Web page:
NCSE Evolution Education Update for 2009/03/06
(by NCSE Deputy Director Glenn Branch)
Dear Friends of NCSE, A new antievolution bill in Florida. It's the seventh so far in 2009, joining bills in Alabama, Iowa, Missouri, Mississippi (already dead), New Mexico, and Oklahoma (already dead). Meanwhile, faculty in Iowa decry the antievolution bill in their state. And a fresh crop of scientific and educational journals celebrating the Darwin anniversaries.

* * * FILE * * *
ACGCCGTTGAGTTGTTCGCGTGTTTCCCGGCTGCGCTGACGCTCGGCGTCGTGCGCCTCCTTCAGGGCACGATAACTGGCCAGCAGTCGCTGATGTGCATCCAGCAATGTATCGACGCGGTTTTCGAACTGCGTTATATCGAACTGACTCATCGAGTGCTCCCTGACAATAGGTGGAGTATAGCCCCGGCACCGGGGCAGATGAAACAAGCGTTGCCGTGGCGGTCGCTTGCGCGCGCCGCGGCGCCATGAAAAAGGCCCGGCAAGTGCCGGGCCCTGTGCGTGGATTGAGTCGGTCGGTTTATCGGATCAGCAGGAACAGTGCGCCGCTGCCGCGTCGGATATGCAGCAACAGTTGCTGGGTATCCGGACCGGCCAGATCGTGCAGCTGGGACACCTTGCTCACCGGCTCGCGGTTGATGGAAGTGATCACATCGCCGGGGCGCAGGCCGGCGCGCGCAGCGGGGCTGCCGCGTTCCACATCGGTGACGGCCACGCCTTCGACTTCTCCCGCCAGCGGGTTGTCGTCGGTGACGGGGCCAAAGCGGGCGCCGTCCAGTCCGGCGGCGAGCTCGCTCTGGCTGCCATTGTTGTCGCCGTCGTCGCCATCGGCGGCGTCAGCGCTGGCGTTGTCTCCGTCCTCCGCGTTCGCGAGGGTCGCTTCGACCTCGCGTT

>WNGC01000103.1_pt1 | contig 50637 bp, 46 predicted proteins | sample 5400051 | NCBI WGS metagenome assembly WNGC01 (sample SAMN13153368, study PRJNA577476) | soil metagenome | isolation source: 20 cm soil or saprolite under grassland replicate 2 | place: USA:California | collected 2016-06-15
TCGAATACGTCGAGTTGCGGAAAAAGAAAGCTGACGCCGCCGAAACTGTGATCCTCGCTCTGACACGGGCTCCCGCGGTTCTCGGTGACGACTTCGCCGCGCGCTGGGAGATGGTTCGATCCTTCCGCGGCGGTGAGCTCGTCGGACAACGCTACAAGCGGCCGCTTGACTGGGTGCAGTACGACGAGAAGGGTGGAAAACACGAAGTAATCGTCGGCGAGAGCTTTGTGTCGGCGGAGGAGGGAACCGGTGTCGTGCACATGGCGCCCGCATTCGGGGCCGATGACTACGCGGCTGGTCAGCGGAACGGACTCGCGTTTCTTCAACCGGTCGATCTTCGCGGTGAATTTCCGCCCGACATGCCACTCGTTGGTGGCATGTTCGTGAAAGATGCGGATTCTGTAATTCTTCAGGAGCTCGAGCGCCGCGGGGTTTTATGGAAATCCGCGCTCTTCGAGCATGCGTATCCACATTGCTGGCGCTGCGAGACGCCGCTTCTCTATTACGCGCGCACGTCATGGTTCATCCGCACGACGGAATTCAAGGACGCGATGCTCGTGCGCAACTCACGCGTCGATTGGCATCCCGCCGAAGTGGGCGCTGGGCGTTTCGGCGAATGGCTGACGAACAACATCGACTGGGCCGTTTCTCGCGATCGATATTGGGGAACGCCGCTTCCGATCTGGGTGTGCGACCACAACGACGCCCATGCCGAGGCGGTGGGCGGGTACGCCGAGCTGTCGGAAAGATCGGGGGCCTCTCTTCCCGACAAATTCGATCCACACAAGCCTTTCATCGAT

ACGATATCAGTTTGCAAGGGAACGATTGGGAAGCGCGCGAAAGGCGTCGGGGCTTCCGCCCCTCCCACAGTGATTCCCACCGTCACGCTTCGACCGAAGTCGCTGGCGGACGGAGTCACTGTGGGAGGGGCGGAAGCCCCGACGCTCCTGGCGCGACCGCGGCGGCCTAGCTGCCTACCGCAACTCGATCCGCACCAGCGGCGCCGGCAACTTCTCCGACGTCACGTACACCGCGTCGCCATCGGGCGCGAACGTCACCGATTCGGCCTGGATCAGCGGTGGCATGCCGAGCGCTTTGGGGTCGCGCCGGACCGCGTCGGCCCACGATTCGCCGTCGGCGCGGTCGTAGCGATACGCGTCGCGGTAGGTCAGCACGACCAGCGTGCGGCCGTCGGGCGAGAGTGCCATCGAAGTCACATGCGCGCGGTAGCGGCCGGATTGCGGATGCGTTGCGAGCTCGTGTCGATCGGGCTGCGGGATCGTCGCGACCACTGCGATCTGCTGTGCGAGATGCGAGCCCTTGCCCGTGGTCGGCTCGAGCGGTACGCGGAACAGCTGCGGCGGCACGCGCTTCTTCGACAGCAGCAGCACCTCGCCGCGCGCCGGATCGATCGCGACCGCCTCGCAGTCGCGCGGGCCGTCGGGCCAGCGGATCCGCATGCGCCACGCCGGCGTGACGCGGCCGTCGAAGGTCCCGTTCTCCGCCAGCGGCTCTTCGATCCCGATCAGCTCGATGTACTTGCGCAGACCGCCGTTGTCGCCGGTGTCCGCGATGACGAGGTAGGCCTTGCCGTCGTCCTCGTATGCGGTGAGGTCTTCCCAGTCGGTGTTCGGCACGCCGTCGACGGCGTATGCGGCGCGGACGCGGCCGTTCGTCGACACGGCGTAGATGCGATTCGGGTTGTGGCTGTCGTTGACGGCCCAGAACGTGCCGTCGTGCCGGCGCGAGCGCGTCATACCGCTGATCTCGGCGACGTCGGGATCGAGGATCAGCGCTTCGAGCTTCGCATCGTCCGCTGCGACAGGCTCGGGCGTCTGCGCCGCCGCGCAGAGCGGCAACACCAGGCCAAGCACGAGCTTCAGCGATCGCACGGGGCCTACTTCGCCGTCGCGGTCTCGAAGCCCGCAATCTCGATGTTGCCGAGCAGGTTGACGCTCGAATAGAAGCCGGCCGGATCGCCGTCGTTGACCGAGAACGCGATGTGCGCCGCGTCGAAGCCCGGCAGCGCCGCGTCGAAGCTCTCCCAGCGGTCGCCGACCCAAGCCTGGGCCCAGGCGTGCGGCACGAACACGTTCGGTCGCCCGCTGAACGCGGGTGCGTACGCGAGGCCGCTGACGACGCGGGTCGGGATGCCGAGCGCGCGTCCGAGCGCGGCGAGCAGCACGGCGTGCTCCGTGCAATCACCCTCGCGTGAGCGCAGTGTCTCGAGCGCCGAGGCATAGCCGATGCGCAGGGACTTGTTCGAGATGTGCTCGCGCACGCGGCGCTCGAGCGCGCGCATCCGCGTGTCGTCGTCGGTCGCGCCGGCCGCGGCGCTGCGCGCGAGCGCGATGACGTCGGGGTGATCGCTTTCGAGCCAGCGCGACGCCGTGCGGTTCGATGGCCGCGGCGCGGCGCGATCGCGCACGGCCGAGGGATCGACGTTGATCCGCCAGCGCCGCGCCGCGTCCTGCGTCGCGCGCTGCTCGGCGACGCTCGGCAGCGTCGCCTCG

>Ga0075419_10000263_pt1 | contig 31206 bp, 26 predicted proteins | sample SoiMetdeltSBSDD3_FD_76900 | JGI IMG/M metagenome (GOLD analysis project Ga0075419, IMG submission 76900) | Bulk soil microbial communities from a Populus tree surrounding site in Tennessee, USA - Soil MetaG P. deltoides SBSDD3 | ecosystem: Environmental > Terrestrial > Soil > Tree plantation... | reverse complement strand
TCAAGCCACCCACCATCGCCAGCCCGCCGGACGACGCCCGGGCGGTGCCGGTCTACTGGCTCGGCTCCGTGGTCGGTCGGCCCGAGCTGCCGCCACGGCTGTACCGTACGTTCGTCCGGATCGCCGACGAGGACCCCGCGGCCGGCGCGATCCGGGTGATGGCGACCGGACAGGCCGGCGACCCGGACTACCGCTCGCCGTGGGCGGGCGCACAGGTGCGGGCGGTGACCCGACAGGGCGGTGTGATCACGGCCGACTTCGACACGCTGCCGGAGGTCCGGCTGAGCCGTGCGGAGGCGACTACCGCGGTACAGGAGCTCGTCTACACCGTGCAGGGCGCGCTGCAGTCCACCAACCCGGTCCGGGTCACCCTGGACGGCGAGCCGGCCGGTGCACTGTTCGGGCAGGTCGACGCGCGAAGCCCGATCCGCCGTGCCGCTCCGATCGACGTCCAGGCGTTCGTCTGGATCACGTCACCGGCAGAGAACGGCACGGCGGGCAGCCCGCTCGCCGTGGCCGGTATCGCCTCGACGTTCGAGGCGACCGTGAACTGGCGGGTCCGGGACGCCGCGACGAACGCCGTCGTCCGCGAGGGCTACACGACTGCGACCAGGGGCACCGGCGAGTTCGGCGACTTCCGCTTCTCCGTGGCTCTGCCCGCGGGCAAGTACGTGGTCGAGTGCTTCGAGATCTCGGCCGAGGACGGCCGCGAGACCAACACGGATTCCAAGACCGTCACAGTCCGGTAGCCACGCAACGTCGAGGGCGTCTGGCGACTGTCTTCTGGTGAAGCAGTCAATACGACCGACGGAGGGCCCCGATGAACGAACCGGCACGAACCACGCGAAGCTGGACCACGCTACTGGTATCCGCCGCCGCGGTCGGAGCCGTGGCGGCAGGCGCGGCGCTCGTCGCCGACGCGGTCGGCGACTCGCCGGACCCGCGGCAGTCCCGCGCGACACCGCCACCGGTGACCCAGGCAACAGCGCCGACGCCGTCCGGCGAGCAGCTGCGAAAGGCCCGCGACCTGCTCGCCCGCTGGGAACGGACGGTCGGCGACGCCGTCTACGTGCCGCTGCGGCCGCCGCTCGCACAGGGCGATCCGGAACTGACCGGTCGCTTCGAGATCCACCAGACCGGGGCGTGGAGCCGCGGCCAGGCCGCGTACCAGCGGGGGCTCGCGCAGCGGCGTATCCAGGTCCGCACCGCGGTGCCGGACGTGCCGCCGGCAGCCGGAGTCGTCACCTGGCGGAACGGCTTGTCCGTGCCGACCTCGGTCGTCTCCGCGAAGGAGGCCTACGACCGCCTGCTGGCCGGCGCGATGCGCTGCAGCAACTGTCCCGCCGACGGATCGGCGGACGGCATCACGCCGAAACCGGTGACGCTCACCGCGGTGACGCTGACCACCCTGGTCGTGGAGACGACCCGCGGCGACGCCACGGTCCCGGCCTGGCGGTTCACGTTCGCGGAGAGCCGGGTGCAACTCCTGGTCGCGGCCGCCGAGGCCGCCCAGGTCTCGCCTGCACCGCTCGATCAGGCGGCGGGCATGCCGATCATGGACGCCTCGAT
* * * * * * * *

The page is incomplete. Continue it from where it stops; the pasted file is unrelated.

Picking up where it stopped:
ANTIEVOLUTION LEGISLATION IN FLORIDA Senate Bill 2396, filed on February 27, 2009, would, if enacted, amend a section of Florida law to require "[a] thorough presentation and critical analysis of the scientific theory of evolution." The bill is sponsored by Stephen R. Wise (R-District 5), who was in the news earlier in February when he announced his intention to introduce a bill requiring "intelligent design" to be taught in Florida's public schools. "If you're going to teach evolution, then you have to teach the other side so you can have critical thinking," he told the Jacksonville Times-Union (February 8, 2009). Wise acknowledged that his bill was likely to invite a legal challenge, but contended, "Someplace along the line you've got to be able to make a value judgment of what it is you think is the appropriate thing." Evidently he changed his mind about how to accomplish his goal, since "intelligent design" is not mentioned in the bill. But the phrase "[a] thorough presentation and critical analysis of the scientific theory of evolution" is familiar from the previous legislative session in Florida. House Bill 1483, which originally purported to protect the right of teachers to "objectively present scientific information relevant to the full range of scientific views regarding biological and chemical evolution," was eventually amended -- due to concerns about its constitutionality -- to require the public schools to provide "[a] thorough presentation and critical analysis of the scientific theory of evolution." Challenged to justify the measure, its sponsor Alan Hays (R-District 25) claimed that it was necessary to protect teachers seeking to "provide a critical analysis" of evolution, although the St. Petersburg Times (March 6, 2008) reported that it was unable to substantiate any claims of persecution. During the previous legislative session, the House of Representatives preferred the "thorough presentation and critical analysis of the scientific theory of evolution" language of HB 1483 -- voting 71-43 to adopt the language on April 28, 2008 -- while the Senate preferred the "full range of scientific views regarding biological and chemical evolution" language of SB 2692. Wise was then dismissive of HB 1483's language, telling the Sarasota Herald Tribune (April 24, 2008) that Hays "must be hitting the sauce if he thinks he's going to send the bill back" to the Senate. In any case, the two chambers were unable to agree on the wording of a bill before the legislative session expired, prompting the Tampa Tribune (May 3, 2008) to comment in its editorial reviewing the accomplishments of the legislature, "The session will be remembered for what wasn't done to compromise the quality of education in Florida." The phrase "critical analysis" was used to undermine the teaching of evolution situation in Ohio from 2002 to 2006. As NCSE's Glenn Branch explains in Reports of the NCSE, in 2002 Ohio adopted a set of state science standards that included a controversial indicator calling for students to be able to "describe how scientists continue to investigate and critically analyze aspects of evolutionary theory." At the time, it was feared that the indicator would provide a pretext for the introduction of creationist misrepresentations of evolution; in 2004, those fears proved to be justified, when the state board of education voted to adopt a model lesson plan riddled with scientific inaccuracies and pedagogical infelicities. But after the decision in Kitzmiller v. Dover and the revelation that the lesson plan was adopted despite warnings from experts at the Ohio Department of Education, the board voted in 2006 to rescind both the model lesson plan and the indicator. For the text of Florida's SB 2396 as introduced (PDF), visit: http://www.flsenate.gov/data/session/2009/Senate/bills/billtext/pdf/s2396.pdf For the story in the Jacksonville Times-Union, visit: http://www.jacksonville.com/news/metro/2009-02-08/story/wise_to_introduce_intelligent_design_bill For the story in the St. Petersburg Times, visit: http://blogs.tampabay.com/schools/2008/03/the-persecution.html For the story in the Sarasota Herald Tribune, visit: http://www.heraldtribune.com/article/20080424/NEWS/804240377/1146 For the editorial in the Tampa Tribune, visit: http://www2.tbo.com/content/2008/may/03/na-session-was-no-great-success-but-kept-bad-bills/ For RNCSE's account of "critical analysis" in Ohio, visit: http://ncseweb.org/rncse/26/3/critical-analysis-defeated-ohio For the website and blog of Florida Citizens for Science, visit: http://www.flascience.org http://www.flascience.org/wp/ And for NCSE's previous coverage of events in Florida, visit: http://ncseweb.org/news/iowa IOWA FACULTY DECRY ANTIEVOLUTION BILL Over two hundred faculty members at Iowa's colleges and universities have endorsed a statement calling on Iowa's legislature to reject House File 183, the so-called Evolution Academic Freedom Act. Responding to the bill's contention that "current law does not expressly protect the right of instructors to objectively present scientific information relevant to the full range of scientific views regarding chemical and biological evolution," the statement explains, "It is misleading to claim that there is any controversy or dissent within the vast majority of the scientific community regarding the scientific validity of evolutionary theory. Since there is no real dissent within the scientific community ... 'academic freedom' for alternative theories is simply a mechanism to introduce religious or non-scientific doctrines into our science curriculum." HF 183 contends that "instructors have experienced or feared discipline, discrimination, or other adverse consequences as a result of presenting the full range of scientific views regarding chemical and biological evolution," and its sponsor, Rod A. Roberts (R-District 51), told the Iowa City Press-Citizen (February 27, 2009) that his bill is "about the freedom that an instructor and students can engage in without fear of criticism, censure or fear of losing one's job." But such claims of persecution have not been substantiated, the authors of the statement -- Hector Avalos of Iowa State University and James W. Demastes and Tara C. Smith of the University of Iowa -- explained to the Ames Tribune (February 25, 2009). NCSE's Glenn Branch told the Chronicle of Higher Education (February 25, 2009) that the new Iowa statement is apparently the first organized response to such a bill by college faculty members throughout a state. Between the opposition from college and university instructors and the opposition of the Iowa State Education Association -- the state affiliate of the National Education Association, representing over 34,000 education employees in Iowa -- the bill's prospects are dim. Although the University of Iowa is not taking a position on the bill, its legislative liaison was quoted by the Press-Citizen as saying, "From what I've heard, I don't anticipate it making it past the first funnel. We have concerns about the bill, but we are not expecting it to move." For the statement, visit: http://home.mchsi.com/~demastes/HF183/Faculty-against-HF183.html For the text of Iowa's HF 183, visit: http://coolice.legis.state.ia.us/Cool-ICE/default.asp?Category=BillInfo&Service=Billbook&ga=83&hbill=HF183 For the story in the Iowa City Press-Citizen, visit: http://www.press-citizen.com/article/20090227/NEWS01/902270311/1079 For the story in the Ames Tribune, visit: http://www.amestrib.com/articles/2009/02/25/ames_tribune/news/doc49a58285c440e717982265.txt For the story in the Chronicle of Higher Education, visit: http://chronicle.com/daily/2009/02/12434n.htm And for NCSE's previous coverage of events in Iowa, visit: http://ncseweb.org/news/iowa JOURNALS CELEBRATING THE DARWIN ANNIVERSARIES Scientific and educational journals are continuing to celebrate the bicentennial of the birth of Charles Darwin and the sesquicentennial of the publication of the Origin of Species. As NCSE previously reported, Science is allocating a special section of its website to "a variety of news features, scientific reviews and other special content." Similarly, Nature is providing "continuously updated news, research and analysis on Darwin's life, his science and his legacy." A special issue of The Lancet for December 2008, entitled Darwin's Gifts, was "dedicated to Darwin's life and work and the enduring legacy of his theory of evolution" and is freely available in a special Flash-based format. And Evolution: Education and Outreach is devoting the whole year to the celebration. Herewith a sampling of further celebrations in the literature -- and let NCSE know of any worthwhile contributions to add! The February 2009 issue of The American Biology Teacher is focusing on Darwin and evolution, including articles on "The Struggle for Existence: 1859 & Today," "The Influence of Darwin on Evolutionary Algorithms from 'Dinner with Darwin'," "Putting Darwin in His Place: The Need to Watch Our Language," "Spork & Beans: Addressing Evolutionary Misconceptions," "A Suggested Project-Based Evolution for High Schools: Teaching Content Through Application," "Darwin, Earthworms, & Circadian Rhythms," and "Teaching Evolution Through Inquiry-Based Lessons of Uncontroversial Science." Two of the articles -- Randy Moore and Sehoya Cotner's "Rejecting Darwin: The Occurrence & Impact of Creationism in High School Biology Classrooms" and Paul M. Beardsley, Stephen R. Getty, and Paul Numedahl's "Explaining Biogeographic Data: Evidence for Evolution" -- are freely accessible on-line. The American Journal of Botany is celebrating by dedicating a whole issue (2009; 96 ), as its editor-in-chief explains, "to one of the number of botanical issues about which Darwin thought and wrote, the rapid appearance and diversification of the angiosperms, his so-called 'abominable mystery.' Invited Special Editors Ruth A. Stockey, Sean W. Graham, and Peter R. Crane have assembled a group of articles that review thinking and research on this subject from approaches as diverse as the history of science, anatomy, morphology, paleobotany, pollination biology, molecular systematics, genetics, and ecology. Authors of these papers variously address traditional or historical understanding of angiosperm origin, spread, and diversification, current thinking on these topics, and unresolved issues to stimulate future research." Subsequent issues of the journal in 2009 will include invited papers addressing botanical topics considered by Darwin. Current Biology (2009; 19 ) features "(Re)Reading the Origin": "Charles Darwin's 1859 book On the Origin of Species is much referenced, especially in this double anniversary year. But, does anyone still read it? And, if so, what is the book itself like as a text? We have asked biologists from a range of fields -- evolutionary biologists, but also geneticists, ecologists, paleontologists and molecular biologists -- to re-read (or read) The Origin for Current Biology. Below are the responses, contributed by: Andrew Berry, Matthew Cobb, Simon Conway Morris, Jerry Coyne, Hopi Hoekstra, Peter Lawrence, Robert May, Christiane N|sslein-Volhard, Mark Ptashne, Matt Ridley and Marlene Zuk." The same issue includes a discussion of the celebrations in Darwin's home town of Shrewsbury. The journal Heredity commemorates the sesquicentennial year of the publication of the Origin of Species with a special issue (2009; 102 ) on, appropriately, the genetics of speciation. R. K. Butlin and M. G. Ritchie explain in their editorial introduction, "As we approach the milestone of 2009, the 200th anniversary of Darwin's birth and the 150th anniversary of the publication of the Origin of Species, many questions concerning the causes of speciation remain open and speciation continues to be one of the most actively studied topics in modern evolutionary biology ... the papers in this special issue of Heredity reveal the breadth of current studies into the genetics of speciation. They contain a fascinating mixture of studies of familiar questions and issues in evolutionary biology, as well as new and exciting ideas and insights." All of the articles in the special issue are freely accessible. And the open-access Journal of Biology (2009; 8 ) features Paul Harvey's "Q&A: What did Charles Darwin prove?" -- posing and answering various questions about Darwin and his significance to modern biology. Answering the question What was so special about Darwin, Harvey commented, "Any of us can pick up one of his books and read it with ease and for pleasure. And we'll fairly rapidly find places where Darwin's clarity of style reveals errors of logic, and whether those are because we have learned more in the years since he wrote or because he made some obvious mistakes is for us his readers to decide. If we are up to it." In the same issue are Laurence D. Hurst's "Evolutionary genomics and the reach of selection," James F. Crow's "Mayr, mathematics and the study of evolution," Charles F. Stevens's "Darwin and Huxley revisited: the origin of allometry," and Jonathan C. Howard's "Why didn't Darwin discover Mendel's laws?" For Science's array of Darwin anniversary resources, visit: http://www.sciencemag.org/darwin/ For Nature's array of Darwin anniversary resources, visit: http://www.nature.com/news/specials/darwin/index.html For the special issue of The Lancet, visit: http://mag.digitalpc.co.uk/fvx/lancet/darwinsgifts/ For Education: Evolution and Outreach, visit: http://www.springerlink.com/content/120878/ For the table of contents and articles (PDF) from The American Biology Teacher, visit: http://www.nabt.org/websites/institution/index.php?p=30 http://www.nabt.org/websites/institution/File/pdfs/american_biology_teacher/2009/Feb%20online/071-02-0047.pdf http://www.nabt.org/websites/institution/File/pdfs/american_biology_teacher/2009/Feb%20online/071-02-0049.pdf For the table of contents and introduction to the American Journal of Botany, visit: http://www.amjbot.org/content/vol96/issue1/ http://www.amjbot.org/cgi/content/full/96/1/1 For the articles from Current Biology, visit: http://dx.doi.org/10.1016/j.cub.2008.12.033 http://dx.doi.org/10.1016/j.cub.2009.01.028 For the table of contents and introduction to Heredity, visit: http://www.nature.com/hdy/journal/v102/n1/index.html http://www.nature.com/hdy/journal/v102/n1/full/hdy200897a.html For the articles from the Journal of Biology, visit: http://jbiol.com/content/8/2/11 http://jbiol.com/content/8/2/12 http://jbiol.com/content/8/2/13 http://jbiol.com/content/8/2/14 http://jbiol.com/content/8/2/15 REMINDER If you wish to unsubscribe to these evolution education updates, please send: unsubscribe ncse-news email@example.com in the body of an e-mail to firstname.lastname@example.org. If you wish to subscribe, please send: subscribe ncse-news email@example.com again in the body of an e-mail to firstname.lastname@example.org. Thanks for reading! And as always, be sure to consult NCSE's web site: http://www.ncseweb.org where you can always find the latest news on evolution education and threats to it. Sincerely, Glenn Branch Deputy Director National Center for Science Education, Inc. 420 40th Street, Suite 2 Oakland, CA 94609-2509 510-601-7203 x310 fax: 510-601-7204 800-290-6006 email@example.com http://www.ncseweb.org Not in Our Classrooms: Why Intelligent Design Is Wrong for Our Schools http://www.ncseweb.org/nioc Eugenie C. Scott's Evolution vs. Creationism http://www.ncseweb.org/evc NCSE's work is supported by its members. Join today! http://www.ncseweb.org/membership